However, after the adoption of the intervention on Friday, Minister of Employment Peter Hummelgaard (S) was, according to his own statement, “not a happy man”.
– It is a defeat for everyone when a government finds itself forced to ask the Folketing to intervene in a labor dispute. But the Folketing does so from time to time if the conflict is hopeless, he says.
The Social Democrats, the Left, the Radicals, the Conservatives, the New Bourgeois and Liberal Alliance voted in favor of the intervention. The remaining support parties, SF and the Unity List, voted against together with the Danish People’s Party and the Christian Democrats.
Thus ends a nearly ten-week-long strike that began when the nurses on the one hand and the Danish Regions and the National Association of Local Authorities on the other hand ended up in the Conciliation Institution.
However, the nurses voted no thanks to the mediation sketch. Then the strike began. Now the sketch is dusted off again and elevated to law.
This does not mean that the health service is back in full force on Saturday.
For the strikers must take a lot of summer vacation. This means, together with covid-19, that the National Board of Health estimates that the backlog at the hospitals can only be expected to be resolved in about two years.
Jes Søgaard, professor of health economics at the University of Southern Denmark, believes that two years is a very pessimistic estimate based on the experiences from the significantly larger nurses’ strike in 2008.
– At that time, 18 months passed, even though the hump was bigger. Among other things, the National Board of Health does not take into account that it is possible to use the private hospitals, he says.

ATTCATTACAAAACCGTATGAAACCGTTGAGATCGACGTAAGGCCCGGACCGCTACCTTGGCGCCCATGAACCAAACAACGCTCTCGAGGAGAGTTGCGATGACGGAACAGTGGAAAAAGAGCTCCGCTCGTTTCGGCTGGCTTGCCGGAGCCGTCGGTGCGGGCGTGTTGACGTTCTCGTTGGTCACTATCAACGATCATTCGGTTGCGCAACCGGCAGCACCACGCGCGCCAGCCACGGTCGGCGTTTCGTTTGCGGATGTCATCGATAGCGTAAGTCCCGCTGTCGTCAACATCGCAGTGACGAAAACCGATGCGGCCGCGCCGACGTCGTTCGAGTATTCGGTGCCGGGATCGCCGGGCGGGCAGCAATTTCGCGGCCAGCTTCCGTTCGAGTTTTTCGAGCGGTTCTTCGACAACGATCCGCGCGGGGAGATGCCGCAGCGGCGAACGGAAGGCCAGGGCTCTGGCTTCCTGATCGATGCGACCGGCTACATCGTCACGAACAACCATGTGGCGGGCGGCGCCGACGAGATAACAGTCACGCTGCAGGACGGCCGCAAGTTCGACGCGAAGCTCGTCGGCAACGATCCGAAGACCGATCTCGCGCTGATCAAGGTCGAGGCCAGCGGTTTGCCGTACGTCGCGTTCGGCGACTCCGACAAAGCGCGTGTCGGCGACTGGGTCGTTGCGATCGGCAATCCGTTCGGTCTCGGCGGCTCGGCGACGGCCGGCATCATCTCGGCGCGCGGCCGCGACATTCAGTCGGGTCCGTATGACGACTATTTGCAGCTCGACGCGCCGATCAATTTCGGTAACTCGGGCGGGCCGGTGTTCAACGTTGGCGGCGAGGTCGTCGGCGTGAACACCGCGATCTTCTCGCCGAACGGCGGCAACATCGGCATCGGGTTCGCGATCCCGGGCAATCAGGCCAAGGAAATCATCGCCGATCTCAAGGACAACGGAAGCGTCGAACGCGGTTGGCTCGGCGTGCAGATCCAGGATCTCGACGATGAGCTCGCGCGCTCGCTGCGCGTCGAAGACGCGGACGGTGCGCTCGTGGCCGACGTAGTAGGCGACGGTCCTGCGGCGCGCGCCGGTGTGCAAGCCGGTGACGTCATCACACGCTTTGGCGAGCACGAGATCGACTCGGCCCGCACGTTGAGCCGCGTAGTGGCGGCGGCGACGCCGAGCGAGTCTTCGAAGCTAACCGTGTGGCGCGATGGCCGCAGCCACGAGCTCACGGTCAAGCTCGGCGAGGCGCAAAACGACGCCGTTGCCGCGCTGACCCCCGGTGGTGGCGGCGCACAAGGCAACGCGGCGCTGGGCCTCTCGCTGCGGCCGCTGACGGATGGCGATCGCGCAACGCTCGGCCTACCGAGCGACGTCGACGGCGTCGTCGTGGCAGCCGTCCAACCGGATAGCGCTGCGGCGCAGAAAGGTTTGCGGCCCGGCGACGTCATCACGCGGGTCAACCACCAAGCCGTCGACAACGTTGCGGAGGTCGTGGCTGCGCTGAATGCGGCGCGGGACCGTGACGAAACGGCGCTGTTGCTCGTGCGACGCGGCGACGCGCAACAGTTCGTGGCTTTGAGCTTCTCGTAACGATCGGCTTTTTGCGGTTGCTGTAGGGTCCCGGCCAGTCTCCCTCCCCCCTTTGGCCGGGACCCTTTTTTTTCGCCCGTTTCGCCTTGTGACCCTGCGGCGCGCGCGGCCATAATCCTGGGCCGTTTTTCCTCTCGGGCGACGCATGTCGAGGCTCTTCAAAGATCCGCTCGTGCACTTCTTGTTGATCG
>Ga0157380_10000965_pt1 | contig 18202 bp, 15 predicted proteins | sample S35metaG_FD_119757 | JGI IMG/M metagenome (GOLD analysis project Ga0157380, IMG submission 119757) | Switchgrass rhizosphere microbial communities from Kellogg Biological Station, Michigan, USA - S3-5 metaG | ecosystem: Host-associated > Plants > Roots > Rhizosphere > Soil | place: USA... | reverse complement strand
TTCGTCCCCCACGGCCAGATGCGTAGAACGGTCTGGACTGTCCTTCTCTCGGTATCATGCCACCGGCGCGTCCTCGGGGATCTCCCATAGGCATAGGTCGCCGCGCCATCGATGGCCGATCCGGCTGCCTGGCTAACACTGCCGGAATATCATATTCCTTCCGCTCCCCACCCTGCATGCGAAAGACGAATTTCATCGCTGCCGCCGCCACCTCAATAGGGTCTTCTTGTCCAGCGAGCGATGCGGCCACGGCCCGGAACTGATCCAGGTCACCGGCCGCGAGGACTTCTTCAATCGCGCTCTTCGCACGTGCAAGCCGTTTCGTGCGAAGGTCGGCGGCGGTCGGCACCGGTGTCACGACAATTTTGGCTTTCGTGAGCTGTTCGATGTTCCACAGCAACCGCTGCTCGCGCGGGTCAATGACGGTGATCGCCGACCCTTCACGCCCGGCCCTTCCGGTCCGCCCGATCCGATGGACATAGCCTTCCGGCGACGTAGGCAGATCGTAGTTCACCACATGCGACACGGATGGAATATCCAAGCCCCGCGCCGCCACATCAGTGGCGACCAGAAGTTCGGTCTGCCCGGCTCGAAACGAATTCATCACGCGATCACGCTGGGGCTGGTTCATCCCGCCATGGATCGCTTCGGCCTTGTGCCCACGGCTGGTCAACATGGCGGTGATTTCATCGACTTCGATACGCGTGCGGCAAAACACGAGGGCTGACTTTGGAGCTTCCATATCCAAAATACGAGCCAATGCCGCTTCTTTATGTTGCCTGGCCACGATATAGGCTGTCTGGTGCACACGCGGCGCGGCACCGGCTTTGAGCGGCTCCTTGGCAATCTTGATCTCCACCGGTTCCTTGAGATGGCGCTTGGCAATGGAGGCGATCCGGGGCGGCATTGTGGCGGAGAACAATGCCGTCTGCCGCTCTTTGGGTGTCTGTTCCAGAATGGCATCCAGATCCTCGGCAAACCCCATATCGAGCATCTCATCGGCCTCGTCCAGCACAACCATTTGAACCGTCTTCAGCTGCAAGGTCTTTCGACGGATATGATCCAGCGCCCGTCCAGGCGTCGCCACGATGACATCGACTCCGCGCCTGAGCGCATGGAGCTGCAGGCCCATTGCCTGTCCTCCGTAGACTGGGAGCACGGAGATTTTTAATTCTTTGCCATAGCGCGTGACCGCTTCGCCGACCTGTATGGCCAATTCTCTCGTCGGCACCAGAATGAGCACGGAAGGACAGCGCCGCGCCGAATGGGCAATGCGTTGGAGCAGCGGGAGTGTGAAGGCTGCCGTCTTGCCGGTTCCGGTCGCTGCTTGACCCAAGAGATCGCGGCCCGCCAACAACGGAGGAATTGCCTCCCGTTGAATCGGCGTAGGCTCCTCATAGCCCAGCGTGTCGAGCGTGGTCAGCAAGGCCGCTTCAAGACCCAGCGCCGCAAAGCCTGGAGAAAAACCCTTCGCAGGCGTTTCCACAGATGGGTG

– So if we avoid major outbreaks of covid-19 and flu for the winter, and if the nurses are also willing to work overtime, then I think a year is a better bid than two.
But if, on the other hand, the nurses are so angry that they refuse to take overtime to get the hump to life, then according to Jes Søgaard it can take much more than two years to catch up with the situation again.
Claus Hovgaard, chairman of Sundhed Danmark, which represents the private hospitals, warns against believing that the private hospitals can take over many more operations.
– We have already increased our activities by 15-18 percent. It may well be that we can screw up a little more, but not many percent.
– We have a limited amount of staff, and there are no vacancies on the market. Then we have to do more, we have to ask our permanent staff to work more, and we can only do that for a period of time when we also have to take care of the staff, he says.
He recalls that private hospitals make up only about one percent of the total hospital system.
– So it would be a utopia to think that we alone can close the waiting lists, he says.
Source: The Nordic Page